Chapter 3. Worms in Windows and Applets
In this chapter, I test the threaded animation loop of Chapter 2 inside a windowed application and an applet. To simplify comparisons between the approaches, the programs are all variants of the same
game. In Chapter 4, I will continue the comparisons,
Figure 3-1 shows the windowed WormChase application on the left and the applet version on the right.
Figure 3-1. WormChase in a JFrame and JApplet
The aim of the game is to click the cursor on the red head of the
The worm must go around the boxes in its
When the game finishes, a score is displayed in the center of the window, calculated from the number of boxes used and the time taken to catch the worm. Fewer boxes and less time will produce a higher score. The current time and the number of boxes are displayed below the game canvas in two text fields.
This chapter and the
The Choice of Timer
The main drawback of the animation loop in Chapter 2 is the need to install Java 3D so its timer is available. Consequently, two versions of the windowed WormChase application are investigated here: one using the Java 3D timer and the other using the System timer . A comparison of the two will show when the Java 3D timer is beneficial.
versions in this chapter and the next use the same game-specific classes (i.e.,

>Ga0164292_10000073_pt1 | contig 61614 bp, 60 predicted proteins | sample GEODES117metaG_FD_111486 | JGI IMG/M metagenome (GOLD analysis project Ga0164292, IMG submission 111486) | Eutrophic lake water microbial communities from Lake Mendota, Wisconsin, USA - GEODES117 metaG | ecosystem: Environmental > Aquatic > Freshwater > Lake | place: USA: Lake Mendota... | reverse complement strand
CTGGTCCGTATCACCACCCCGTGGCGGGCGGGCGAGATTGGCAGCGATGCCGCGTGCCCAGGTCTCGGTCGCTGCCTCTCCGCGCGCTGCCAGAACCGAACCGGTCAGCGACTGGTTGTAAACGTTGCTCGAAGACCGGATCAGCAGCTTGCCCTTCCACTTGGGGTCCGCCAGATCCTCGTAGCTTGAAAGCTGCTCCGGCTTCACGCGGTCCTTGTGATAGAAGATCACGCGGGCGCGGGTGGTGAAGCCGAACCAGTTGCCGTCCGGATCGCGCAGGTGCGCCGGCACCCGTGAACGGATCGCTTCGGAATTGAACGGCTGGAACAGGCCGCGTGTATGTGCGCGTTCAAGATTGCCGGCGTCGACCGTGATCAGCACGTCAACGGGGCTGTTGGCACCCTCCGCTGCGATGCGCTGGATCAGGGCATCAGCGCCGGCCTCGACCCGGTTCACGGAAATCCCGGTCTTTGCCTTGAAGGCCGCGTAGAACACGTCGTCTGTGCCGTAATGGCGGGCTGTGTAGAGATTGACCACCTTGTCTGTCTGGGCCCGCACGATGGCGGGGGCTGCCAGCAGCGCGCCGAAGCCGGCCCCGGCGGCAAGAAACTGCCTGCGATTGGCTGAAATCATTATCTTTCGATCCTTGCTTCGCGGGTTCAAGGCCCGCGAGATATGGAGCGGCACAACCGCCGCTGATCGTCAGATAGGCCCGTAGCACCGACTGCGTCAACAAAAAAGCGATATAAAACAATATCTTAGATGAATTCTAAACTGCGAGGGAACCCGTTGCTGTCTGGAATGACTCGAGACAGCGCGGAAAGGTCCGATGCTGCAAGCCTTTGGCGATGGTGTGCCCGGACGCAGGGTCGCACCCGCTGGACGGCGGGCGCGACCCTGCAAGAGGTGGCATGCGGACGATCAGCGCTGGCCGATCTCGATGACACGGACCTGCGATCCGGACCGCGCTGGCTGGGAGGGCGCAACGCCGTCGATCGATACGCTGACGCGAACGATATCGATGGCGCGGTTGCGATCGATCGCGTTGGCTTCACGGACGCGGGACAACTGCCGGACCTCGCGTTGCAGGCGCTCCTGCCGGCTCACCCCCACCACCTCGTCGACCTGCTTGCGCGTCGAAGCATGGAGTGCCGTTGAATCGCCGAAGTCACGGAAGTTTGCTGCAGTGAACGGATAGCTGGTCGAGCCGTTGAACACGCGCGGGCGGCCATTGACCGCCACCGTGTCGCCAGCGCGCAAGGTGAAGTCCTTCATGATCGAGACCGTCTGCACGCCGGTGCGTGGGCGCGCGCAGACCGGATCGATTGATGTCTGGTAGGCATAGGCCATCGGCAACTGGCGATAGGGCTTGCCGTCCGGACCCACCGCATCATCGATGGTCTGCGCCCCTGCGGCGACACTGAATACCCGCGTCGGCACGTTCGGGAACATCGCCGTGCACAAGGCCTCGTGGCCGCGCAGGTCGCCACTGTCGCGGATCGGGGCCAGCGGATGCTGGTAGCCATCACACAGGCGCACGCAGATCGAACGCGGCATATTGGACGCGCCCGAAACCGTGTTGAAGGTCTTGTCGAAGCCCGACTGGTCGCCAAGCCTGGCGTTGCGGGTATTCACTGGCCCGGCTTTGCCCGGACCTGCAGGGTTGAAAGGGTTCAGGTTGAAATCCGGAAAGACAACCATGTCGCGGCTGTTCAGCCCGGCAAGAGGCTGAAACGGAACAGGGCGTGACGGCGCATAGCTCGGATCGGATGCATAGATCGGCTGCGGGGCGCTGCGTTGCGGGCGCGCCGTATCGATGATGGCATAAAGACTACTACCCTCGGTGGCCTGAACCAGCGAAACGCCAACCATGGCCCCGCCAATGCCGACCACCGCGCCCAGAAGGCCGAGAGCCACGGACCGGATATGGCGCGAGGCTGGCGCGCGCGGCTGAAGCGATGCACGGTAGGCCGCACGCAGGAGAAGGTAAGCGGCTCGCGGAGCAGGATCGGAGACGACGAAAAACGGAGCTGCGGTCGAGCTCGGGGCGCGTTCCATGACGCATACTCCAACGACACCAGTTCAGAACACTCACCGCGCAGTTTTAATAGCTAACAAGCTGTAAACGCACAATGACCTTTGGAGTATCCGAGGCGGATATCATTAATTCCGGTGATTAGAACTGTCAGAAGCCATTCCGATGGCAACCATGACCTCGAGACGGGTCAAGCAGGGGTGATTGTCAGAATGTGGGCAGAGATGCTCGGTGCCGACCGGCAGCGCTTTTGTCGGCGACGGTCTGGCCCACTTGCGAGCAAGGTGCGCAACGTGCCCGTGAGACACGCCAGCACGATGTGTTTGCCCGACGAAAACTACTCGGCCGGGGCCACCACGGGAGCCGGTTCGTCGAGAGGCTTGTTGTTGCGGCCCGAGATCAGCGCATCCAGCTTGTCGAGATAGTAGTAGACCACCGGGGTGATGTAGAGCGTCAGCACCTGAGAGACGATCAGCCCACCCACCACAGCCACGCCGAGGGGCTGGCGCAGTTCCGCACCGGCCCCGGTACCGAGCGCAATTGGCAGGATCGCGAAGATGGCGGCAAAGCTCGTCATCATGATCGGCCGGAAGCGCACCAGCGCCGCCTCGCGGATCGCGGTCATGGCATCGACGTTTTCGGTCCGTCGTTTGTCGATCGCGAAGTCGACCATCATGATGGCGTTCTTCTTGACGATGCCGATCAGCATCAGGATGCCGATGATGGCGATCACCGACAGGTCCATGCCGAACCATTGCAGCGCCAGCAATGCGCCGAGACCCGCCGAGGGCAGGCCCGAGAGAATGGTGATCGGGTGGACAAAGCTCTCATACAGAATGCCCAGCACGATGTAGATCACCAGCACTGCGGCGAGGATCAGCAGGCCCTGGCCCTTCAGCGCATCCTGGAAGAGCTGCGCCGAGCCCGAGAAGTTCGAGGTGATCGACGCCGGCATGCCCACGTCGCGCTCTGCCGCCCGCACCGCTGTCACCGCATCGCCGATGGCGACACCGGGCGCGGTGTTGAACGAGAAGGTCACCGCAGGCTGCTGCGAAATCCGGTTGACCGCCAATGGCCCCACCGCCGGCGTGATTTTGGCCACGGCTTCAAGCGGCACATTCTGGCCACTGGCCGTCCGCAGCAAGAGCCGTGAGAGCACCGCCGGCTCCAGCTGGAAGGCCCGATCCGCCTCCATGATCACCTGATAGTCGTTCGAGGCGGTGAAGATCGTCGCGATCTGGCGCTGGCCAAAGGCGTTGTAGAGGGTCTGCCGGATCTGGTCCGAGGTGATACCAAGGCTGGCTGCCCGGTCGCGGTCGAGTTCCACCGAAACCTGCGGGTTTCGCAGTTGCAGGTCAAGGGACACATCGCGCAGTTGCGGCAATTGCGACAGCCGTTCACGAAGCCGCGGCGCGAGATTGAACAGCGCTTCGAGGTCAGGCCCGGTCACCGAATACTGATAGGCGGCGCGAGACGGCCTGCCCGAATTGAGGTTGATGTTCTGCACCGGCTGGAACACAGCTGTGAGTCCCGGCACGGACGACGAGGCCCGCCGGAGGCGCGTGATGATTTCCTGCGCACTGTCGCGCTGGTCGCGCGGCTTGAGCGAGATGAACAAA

, shown throughout this chapter). They
The main differences between the programs lie in their top-level classes. For example, in this chapter, the windowed application uses a subclass of JFrame while the applet utilizes JApplet . This requires changes to how game pausing and resumption are triggered, and the way of specifying the required FPS.
Testing for Speed
Testing is done via the gathering of statistics using a version of the
method detailed in the section "Swing Timer Animation" in Chapter 2. The main change to that method is that the average UPS are calculated
Class Diagrams for the WormChase Application
Figure 3-2 shows the class diagrams for the
application. The class
Figure 3-2. Class diagrams for the WormChase application
WormChase is the top-level JFrame , managing the GUI, and processing window events. WormPanel is the game panel holding the threaded animation loop.
The Worm class maintains the data structures and methods for the on-screen worm. The Obstacles class handles the blue boxes. Worm and Obstacles have their own draw( ) method, which is called by WormPanel to render the worm and boxes.